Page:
b.
Hepatic portal circulation
Inferior vena cava
Stomach
Hepatic vein
Liver
Hepatic portal vein
Superior mesenteric vein
^
Heart.
^
Inferior vena
cava
Abdominal
aorta
Hepatic
veins
Hepatic
artery
Splenic
vein
\
Superior
mesenteric
vein
Tributaries from portions
of stomach, pancreas, and
portions of large intestine
Tributaries from small intestine and
portions of large intestine,
stomach, and pancreas
Spleen
Splenic vein
Inferior mesenteric
vein
vein. This is an exception to the
general
principle
that
venous
blood
returns
directly
to
the
heart. However, because this ve-
nous blood is rich in substances
absorbed from the gastrointestinal tract, this setup al-
lows the liver to process the absorbed substances before
they pass into the general circulation. This allows nutri-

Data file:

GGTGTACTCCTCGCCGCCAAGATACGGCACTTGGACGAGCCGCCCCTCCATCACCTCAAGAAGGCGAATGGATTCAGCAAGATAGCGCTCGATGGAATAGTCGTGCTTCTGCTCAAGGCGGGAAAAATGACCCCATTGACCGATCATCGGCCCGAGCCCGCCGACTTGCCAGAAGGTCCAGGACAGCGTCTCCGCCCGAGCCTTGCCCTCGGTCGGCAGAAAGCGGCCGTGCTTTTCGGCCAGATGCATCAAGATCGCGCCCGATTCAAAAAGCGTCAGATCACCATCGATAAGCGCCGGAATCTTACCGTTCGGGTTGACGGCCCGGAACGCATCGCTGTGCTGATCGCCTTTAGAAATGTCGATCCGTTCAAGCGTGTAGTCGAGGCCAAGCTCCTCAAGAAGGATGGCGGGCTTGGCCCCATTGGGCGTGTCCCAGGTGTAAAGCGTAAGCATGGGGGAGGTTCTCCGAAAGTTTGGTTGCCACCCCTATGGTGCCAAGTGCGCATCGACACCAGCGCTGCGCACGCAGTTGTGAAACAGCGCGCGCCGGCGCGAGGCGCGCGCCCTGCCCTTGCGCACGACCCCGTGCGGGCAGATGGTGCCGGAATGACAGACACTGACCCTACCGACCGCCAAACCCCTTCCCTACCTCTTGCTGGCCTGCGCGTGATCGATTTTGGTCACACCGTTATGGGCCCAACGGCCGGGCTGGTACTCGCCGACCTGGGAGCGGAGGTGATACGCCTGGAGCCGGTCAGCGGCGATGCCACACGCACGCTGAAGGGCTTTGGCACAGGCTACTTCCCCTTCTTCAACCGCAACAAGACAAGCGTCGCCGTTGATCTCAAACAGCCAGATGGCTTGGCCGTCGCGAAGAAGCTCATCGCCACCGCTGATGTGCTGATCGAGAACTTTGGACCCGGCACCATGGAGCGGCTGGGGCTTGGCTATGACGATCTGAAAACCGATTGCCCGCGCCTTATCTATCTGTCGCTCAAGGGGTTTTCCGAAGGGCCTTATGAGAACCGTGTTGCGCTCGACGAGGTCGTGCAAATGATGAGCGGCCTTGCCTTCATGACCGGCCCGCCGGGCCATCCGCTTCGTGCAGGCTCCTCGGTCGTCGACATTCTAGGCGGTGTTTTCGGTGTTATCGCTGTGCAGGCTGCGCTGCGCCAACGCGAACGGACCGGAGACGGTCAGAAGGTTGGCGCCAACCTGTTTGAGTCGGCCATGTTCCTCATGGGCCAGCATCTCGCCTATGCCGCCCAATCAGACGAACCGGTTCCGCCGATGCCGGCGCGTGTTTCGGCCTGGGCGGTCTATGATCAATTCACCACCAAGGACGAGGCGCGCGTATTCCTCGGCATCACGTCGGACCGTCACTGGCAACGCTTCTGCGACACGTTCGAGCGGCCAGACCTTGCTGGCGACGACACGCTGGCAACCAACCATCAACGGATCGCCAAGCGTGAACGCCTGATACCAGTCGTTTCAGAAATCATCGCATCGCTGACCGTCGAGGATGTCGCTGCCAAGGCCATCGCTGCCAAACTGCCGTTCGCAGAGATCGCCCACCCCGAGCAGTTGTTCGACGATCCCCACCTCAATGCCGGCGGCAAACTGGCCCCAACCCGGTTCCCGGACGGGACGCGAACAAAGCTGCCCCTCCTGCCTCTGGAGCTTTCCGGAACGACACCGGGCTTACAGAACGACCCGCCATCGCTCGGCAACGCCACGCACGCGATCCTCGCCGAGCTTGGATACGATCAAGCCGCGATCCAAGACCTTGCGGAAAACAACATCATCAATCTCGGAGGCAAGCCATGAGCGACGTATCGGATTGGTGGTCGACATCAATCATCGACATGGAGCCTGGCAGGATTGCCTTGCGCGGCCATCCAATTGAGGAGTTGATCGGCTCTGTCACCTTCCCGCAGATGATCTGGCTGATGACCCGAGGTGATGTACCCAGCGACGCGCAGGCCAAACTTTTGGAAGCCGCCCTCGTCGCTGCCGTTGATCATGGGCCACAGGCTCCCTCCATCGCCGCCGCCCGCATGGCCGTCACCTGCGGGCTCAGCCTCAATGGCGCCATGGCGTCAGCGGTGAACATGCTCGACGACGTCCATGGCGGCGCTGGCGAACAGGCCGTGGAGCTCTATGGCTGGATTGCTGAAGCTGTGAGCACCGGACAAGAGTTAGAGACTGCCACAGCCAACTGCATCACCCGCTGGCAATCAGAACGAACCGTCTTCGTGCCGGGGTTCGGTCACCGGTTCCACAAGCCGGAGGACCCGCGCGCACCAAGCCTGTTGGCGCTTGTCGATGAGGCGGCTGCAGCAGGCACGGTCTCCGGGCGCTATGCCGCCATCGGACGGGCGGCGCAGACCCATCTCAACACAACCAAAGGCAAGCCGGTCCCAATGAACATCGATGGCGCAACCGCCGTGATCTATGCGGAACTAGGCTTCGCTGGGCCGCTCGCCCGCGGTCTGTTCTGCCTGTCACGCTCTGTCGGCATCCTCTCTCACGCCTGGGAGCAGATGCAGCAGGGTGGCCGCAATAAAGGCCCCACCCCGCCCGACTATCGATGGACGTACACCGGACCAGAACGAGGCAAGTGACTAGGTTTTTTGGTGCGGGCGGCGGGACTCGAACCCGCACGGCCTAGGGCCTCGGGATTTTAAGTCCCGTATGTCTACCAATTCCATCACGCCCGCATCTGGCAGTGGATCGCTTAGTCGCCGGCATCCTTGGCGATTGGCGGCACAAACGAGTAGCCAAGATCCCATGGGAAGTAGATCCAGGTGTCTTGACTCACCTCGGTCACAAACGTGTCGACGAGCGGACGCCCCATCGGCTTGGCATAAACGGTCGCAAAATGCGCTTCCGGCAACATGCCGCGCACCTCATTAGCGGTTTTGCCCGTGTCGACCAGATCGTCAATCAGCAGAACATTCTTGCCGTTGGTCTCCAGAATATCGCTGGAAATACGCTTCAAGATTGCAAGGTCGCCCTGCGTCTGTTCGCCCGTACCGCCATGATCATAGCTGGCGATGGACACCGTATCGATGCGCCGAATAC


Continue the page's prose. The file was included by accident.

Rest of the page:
ent levels to be relatively stable throughout the body. The
liver also receives oxygenated blood from the hepatic ar-
tery. Within the liver, oxygenated blood mixes with portal
venous blood, and all venous blood exits via the hepatic
veins, where the blood enters the general circulation.
portal vein
A vein
that carries blood
from one capillary
network to another.
CONCEPT CHECK
1.
What
blood vessel structure is unique to
veins?
2.
What
forces drive the exchange of fluid across
the capillary wall?
3.
How
does the skeletal muscle pump work?
4.
How
is the pulmonary circulation different
from the systemic circulation?
Blood Vessels Are the Body's Plumbing 331
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